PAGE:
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YUCCA FLAT, Nev. — A huge tower, used during atomic bomb tests in the 1960s, came tumbling down Wednesday in a controlled demolition.
It was taken down primarily for safety reasons, as well as the fact that it's not used anymore. The tower was 1,527 feet tall, which also makes it a risk to aircraft. So it was fittingly brought down with, what else - explosives.
"It's just over 1500 feet tall, and it's only taking a little less than 50 pounds of high explosives to bring it down," said Darwin Morgan, spokesman for the Nevada National Nuclear Site.
The "Bare Reactor Experiment, Nevada" tower, or BREN for short, was probably the tallest structure you've never heard of. Before Wednesday's demolition, it was the tallest free-standing structure west of the Mississippi; taller than the Empire State Building and the Eiffel Tower.
The tower was built in 1962 at Yucca Flat, on the Nevada Test Site. During the years of the above-ground atomic bomb tests, the tower held various pieces of equipment to monitor the effects of radiation. After the U.S. bombed Japan, the tower played a role in simulating what happened there, to help scientists and medical experts.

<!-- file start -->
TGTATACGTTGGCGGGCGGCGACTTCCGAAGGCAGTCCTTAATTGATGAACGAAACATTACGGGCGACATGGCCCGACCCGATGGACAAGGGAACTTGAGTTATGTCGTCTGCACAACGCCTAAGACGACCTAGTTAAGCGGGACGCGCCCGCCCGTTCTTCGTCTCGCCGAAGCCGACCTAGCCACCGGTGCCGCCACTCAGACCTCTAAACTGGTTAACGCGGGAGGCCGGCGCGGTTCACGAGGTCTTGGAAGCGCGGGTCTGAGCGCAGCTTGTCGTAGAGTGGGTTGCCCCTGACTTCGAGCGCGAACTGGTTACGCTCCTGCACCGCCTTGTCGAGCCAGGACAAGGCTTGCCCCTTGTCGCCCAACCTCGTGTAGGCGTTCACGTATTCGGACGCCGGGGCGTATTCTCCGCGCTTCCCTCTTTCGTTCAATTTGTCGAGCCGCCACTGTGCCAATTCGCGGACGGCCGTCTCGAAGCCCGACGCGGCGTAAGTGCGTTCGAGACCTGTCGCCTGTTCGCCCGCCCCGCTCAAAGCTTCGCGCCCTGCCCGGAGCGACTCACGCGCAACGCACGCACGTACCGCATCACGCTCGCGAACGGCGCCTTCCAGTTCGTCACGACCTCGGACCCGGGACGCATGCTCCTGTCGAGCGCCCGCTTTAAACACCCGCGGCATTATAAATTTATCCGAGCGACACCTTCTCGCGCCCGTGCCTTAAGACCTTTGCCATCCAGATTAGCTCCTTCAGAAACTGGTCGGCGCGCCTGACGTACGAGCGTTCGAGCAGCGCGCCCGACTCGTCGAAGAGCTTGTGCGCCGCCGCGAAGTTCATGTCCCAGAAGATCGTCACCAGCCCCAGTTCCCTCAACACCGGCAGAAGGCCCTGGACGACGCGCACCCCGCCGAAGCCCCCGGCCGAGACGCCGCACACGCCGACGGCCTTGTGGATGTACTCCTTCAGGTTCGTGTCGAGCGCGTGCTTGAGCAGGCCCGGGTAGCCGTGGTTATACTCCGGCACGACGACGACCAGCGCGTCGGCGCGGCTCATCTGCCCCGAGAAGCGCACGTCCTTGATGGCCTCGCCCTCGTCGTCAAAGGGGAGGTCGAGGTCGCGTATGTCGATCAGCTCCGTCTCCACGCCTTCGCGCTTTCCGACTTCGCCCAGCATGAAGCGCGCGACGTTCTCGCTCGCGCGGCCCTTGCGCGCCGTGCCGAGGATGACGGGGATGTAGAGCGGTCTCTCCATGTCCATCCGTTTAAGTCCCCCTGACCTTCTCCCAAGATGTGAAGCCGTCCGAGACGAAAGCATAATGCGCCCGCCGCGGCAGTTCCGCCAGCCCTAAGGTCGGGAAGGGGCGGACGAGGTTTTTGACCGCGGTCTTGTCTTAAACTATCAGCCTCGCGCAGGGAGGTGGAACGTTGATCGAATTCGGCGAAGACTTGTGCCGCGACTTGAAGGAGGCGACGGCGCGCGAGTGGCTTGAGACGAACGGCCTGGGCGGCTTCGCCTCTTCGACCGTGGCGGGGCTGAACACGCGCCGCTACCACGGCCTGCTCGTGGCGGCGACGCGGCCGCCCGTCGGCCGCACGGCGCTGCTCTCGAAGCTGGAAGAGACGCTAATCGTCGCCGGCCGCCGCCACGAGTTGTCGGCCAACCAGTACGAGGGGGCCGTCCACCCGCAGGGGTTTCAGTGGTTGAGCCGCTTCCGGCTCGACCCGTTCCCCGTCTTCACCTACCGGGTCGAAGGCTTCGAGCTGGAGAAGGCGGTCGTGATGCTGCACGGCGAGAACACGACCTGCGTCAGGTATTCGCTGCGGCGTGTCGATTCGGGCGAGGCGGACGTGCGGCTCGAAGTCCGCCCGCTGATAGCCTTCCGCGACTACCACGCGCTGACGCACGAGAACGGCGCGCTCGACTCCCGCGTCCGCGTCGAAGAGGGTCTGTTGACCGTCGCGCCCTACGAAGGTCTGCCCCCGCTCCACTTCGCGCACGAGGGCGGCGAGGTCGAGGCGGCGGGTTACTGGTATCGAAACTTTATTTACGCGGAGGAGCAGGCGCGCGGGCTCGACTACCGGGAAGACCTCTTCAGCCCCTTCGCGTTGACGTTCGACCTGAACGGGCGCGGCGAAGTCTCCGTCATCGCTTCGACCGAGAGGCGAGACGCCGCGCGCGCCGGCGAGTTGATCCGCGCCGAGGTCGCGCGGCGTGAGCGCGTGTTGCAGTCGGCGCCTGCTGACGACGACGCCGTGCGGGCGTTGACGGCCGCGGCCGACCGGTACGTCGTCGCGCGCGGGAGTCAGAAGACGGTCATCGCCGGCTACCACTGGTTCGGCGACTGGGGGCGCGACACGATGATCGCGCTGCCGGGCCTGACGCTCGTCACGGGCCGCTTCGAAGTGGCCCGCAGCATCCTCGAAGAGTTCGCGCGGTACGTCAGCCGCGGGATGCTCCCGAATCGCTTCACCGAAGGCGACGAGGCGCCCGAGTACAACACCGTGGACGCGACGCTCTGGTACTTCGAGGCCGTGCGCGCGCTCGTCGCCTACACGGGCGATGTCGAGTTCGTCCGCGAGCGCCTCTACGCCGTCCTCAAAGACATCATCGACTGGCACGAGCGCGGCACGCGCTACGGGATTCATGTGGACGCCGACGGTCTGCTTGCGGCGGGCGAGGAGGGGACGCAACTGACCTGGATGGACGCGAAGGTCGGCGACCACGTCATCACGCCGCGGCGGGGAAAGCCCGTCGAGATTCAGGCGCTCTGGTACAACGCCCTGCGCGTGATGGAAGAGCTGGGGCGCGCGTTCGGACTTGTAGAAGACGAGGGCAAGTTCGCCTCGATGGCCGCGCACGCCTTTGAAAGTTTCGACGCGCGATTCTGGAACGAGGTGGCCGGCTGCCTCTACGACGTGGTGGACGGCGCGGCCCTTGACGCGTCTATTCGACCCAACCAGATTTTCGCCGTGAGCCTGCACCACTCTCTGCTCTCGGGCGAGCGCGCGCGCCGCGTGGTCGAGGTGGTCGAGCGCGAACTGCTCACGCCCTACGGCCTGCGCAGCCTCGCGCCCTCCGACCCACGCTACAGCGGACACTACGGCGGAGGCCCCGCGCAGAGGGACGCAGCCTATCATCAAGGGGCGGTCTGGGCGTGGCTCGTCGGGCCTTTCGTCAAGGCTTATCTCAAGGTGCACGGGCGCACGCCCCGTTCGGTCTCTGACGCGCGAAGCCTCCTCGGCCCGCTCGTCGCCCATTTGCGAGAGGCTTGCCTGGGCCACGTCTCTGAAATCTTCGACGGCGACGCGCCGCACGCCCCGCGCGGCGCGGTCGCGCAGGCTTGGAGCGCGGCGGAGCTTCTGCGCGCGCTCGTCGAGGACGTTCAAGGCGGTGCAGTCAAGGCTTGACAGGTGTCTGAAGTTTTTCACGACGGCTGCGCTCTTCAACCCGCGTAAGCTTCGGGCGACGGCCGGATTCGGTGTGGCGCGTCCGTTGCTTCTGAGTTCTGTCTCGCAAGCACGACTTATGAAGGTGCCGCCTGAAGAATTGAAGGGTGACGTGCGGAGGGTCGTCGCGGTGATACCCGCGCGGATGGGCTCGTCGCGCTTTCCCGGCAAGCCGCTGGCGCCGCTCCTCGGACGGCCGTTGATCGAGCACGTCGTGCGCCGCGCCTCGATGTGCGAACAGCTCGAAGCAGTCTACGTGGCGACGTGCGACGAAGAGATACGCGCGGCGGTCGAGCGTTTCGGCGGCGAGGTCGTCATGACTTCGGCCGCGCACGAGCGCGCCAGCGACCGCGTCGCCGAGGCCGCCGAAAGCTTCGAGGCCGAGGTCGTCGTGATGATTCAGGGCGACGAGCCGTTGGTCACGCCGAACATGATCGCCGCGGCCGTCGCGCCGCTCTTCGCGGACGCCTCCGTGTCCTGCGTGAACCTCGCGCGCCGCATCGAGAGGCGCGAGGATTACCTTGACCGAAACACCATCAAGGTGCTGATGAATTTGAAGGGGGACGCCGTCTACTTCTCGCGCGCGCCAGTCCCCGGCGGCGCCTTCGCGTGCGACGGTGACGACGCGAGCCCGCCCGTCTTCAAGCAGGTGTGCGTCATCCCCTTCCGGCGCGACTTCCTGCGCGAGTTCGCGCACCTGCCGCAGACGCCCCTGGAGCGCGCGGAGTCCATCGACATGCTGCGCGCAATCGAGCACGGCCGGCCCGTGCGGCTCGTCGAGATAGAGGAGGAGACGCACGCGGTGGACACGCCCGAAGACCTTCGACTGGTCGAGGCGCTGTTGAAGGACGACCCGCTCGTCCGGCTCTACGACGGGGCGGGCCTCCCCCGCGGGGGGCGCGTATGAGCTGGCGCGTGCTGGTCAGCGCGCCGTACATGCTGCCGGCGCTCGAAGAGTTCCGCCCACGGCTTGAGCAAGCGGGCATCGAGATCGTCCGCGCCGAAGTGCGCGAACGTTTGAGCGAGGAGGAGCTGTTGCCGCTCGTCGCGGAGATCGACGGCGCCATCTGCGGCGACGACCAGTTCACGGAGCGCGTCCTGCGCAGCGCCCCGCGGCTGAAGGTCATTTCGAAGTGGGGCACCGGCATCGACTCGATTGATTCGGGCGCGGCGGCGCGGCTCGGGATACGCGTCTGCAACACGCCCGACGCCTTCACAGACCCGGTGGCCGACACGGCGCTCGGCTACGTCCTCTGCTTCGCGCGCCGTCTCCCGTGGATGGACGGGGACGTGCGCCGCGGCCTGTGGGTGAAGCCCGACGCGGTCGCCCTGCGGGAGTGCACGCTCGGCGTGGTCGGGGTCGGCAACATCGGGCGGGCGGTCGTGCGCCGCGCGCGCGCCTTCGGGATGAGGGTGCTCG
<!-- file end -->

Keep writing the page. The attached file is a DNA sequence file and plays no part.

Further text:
"They wanted to understand what was the dose to the people of Japan so they'd have a better understanding of what the long-term health effects would be to the people of Japan," Morgan said.
When the above-ground tests were banned, the tower was dismantled and rebuilt in another area of the test site, where it was used for other types of radiation experiments. From 1951 to 1992, the U.S. conducted 928 underground and atmospheric nuclear tests there. Wednesday's blast was much less significant, but at 345 tons of steel, the tower did go out with a bang.
Repairing BREN to make it usable for more modern experiments would have cost millions of dollars, yet another reason for bringing it down.